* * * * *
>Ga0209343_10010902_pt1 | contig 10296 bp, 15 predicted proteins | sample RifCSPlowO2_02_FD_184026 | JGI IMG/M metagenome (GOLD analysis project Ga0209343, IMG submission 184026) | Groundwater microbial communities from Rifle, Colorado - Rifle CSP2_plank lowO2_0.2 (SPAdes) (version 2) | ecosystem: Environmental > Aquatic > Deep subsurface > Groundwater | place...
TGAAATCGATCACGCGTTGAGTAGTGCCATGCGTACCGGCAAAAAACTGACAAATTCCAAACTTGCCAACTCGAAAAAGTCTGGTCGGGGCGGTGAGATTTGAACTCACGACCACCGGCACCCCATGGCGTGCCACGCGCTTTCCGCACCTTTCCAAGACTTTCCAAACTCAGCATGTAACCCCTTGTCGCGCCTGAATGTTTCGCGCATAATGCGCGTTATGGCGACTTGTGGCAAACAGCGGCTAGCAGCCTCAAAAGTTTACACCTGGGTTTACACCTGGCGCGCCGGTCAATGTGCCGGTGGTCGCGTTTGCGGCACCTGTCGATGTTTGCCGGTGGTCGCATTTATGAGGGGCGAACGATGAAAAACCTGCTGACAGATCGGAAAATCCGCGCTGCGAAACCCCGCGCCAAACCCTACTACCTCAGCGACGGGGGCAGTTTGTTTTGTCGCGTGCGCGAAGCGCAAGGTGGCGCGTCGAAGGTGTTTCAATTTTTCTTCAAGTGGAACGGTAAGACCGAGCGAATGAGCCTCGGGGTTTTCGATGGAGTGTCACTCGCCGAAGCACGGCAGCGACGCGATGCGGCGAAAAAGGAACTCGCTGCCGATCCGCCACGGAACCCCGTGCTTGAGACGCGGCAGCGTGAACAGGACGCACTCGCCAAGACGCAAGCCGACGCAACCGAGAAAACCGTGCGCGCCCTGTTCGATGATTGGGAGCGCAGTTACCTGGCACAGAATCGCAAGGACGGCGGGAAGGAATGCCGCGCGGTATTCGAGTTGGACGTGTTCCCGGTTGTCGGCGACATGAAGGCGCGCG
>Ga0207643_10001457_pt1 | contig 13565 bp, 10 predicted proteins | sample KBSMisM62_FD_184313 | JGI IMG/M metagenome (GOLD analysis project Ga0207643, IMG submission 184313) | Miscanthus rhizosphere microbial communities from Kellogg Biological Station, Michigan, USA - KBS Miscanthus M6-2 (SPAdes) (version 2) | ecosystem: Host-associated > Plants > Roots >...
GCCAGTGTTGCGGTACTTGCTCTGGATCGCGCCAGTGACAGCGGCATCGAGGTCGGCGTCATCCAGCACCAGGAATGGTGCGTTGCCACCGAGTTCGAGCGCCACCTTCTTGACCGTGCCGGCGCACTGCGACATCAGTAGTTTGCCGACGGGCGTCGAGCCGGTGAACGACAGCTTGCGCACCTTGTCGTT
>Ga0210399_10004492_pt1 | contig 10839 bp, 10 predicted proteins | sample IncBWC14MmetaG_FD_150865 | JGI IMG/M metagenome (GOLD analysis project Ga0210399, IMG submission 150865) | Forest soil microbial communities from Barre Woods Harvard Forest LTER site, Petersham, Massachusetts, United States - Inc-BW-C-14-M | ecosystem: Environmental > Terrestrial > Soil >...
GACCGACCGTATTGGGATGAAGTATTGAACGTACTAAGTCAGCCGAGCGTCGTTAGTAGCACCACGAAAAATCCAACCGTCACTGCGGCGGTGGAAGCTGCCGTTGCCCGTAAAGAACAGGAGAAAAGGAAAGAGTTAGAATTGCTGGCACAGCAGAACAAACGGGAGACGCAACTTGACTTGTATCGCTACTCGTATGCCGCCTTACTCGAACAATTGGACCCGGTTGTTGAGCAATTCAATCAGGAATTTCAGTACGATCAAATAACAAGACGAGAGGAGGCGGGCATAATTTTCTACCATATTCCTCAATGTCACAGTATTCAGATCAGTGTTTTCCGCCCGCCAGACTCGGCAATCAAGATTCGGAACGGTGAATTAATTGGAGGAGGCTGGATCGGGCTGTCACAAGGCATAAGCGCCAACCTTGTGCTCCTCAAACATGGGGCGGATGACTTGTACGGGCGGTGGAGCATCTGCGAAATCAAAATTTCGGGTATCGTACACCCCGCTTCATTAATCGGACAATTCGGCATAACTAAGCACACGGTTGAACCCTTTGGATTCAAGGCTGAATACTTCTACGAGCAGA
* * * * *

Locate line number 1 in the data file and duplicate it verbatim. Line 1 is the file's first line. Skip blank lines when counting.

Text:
>Ga0209343_10010902_pt1 | contig 10296 bp, 15 predicted proteins | sample RifCSPlowO2_02_FD_184026 | JGI IMG/M metagenome (GOLD analysis project Ga0209343, IMG submission 184026) | Groundwater microbial communities from Rifle, Colorado - Rifle CSP2_plank lowO2_0.2 (SPAdes) (version 2) | ecosystem: Environmental > Aquatic > Deep subsurface > Groundwater | place...